As a species, humans understand a lot about their own physiology. Right down to the microscopic scale, we can describe systems and components that affect our health and wellbeing. And yet, even with all of our knowledge and the amazing rate of current medical advances, we are still unearthing completely novel elements of human anatomy.
In March last year, an entirely new organ was found called the interstitium (a system of fluid-filled compartments throughout the body). And now, in a study published in Nature Metabolism, a novel system of blood vessels has been uncovered. As incredible as this discovery is, the location is even more bizarre – they pass through seemingly solid bone.
Professor Matthias Gunzer’s research group at the University of Duisberg-Essen in Germany were staining red blood cells red and green to investigate their origin. These cells, along with immune cell types, are produced in the bone marrow and then enter into the bloodstream, so their analysis started at the beginning of their life cycle in a mouse leg bone. When they saw the coloured blobs moving through supposedly solid bone, they knew that further investigation was required.
Previously, it was thought that there were a couple of blood vessels entering the bone at either end or halfway along. These would supply a small amount of blood and allow for the various functions of the marrow to occur. But these new blood vessels, called transcortical vessels (TCVs), far surpass a small blood supply. In one match-stick-sized mouse tibia (the lower leg bone), the researchers could see roughly 1,000 TCVs.
But the German research group knew that looking in mice was not enough. Scientists had guessed that humans must have a connection passing from the marrow in the bones to the blood, but it had never been seen. We could never fully explain how paramedics could rapidly administer drugs to a patient through an injection into their bone marrow if a vein couldn’t be found. This method has been around for a very long time, first being pioneered on battlefields over seventy years ago. But we never knew how it worked. Therefore, to investigate the presence of TCVs in humans, Professor Gunzer himself offered to play research subject. After six hours in an imaging machine, there was success – TCVs could be seen passing in and out of his bones.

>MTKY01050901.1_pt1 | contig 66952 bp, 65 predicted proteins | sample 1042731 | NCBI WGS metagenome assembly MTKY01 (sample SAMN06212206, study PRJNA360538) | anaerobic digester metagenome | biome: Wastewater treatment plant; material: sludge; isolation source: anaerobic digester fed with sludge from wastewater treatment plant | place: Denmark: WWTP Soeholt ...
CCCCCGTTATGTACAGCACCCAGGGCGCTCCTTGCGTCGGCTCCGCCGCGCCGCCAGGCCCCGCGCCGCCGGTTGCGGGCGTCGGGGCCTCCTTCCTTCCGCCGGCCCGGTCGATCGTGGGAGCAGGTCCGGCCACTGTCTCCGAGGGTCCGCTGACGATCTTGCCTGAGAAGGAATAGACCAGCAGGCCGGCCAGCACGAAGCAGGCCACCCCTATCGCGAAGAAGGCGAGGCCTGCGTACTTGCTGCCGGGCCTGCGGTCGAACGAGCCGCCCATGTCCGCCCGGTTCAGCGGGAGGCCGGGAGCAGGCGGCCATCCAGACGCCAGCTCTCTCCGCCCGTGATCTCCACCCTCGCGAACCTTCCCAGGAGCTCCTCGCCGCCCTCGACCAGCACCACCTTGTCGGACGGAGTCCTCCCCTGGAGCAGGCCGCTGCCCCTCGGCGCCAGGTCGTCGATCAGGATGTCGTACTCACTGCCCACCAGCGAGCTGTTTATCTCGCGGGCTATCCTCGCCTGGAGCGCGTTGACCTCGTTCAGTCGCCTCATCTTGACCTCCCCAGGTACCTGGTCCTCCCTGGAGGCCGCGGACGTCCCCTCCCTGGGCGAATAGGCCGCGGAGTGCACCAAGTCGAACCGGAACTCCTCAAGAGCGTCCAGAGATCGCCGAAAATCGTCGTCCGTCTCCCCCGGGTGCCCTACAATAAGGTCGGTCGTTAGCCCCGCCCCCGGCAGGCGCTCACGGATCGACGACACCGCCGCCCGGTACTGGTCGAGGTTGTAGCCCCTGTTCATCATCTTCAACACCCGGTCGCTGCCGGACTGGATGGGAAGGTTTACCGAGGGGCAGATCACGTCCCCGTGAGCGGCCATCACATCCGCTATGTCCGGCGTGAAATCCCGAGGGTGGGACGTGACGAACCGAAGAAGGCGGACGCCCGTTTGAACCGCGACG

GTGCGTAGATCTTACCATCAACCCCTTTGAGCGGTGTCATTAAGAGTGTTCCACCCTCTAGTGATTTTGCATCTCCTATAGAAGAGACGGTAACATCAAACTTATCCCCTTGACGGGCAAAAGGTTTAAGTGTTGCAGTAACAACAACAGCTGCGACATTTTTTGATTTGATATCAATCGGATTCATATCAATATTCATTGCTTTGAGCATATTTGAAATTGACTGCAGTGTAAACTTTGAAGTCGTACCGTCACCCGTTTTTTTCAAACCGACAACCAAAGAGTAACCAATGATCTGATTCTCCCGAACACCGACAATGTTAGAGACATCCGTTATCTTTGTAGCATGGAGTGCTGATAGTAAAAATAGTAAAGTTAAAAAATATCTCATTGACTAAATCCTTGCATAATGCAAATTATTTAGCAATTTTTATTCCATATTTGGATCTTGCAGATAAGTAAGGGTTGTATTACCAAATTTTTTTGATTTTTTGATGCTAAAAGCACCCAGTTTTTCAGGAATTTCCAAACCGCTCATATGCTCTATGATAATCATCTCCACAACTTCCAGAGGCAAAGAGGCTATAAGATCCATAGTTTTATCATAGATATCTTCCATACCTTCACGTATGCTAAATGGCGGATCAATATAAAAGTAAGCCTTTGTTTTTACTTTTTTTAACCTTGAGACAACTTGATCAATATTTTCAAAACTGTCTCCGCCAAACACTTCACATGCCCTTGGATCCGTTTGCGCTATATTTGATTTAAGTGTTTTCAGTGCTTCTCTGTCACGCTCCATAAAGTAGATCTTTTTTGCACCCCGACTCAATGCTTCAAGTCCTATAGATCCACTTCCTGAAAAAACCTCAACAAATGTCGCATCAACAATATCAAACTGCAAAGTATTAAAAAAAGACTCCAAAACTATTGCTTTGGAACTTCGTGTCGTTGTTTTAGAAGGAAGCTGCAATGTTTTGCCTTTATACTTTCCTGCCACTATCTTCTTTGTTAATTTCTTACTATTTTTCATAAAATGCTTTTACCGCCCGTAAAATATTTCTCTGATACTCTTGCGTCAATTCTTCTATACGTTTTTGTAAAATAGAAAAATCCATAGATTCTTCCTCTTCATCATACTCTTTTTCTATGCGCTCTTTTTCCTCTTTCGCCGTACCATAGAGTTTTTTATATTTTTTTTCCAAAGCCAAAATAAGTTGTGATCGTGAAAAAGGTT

Although it has not yet been demonstrated that human immune cells are using the TCV route, the speculation about possible implications for medicine has become intense. Not only having a potential role in direct bone diseases such as osteoporosis and bone tumours, but conditions that have a basis in the immune system could be reliant upon these TCVs. The key example of this is rheumatoid arthritis, a disease that sees the immune system attack the joints and causes severe inflammation and swelling.
In a statement, Professor Gunzer said: “It is really unexpected being able to find a new and central anatomical structure that has not been described in any textbook in the 21st century.” While it is debatable if new discoveries, such as TCVs, are possible due to advances in technology or medical knowledge, it is clear that we don’t know anywhere near as much as we thought we did. We can only speculate how important they will transpire to be but for now, we can add an entirely new blood vessel system to our textbooks.
Image credit: University of Liverpool Faculty of Health & Life Sciences’ Photostream via Flickr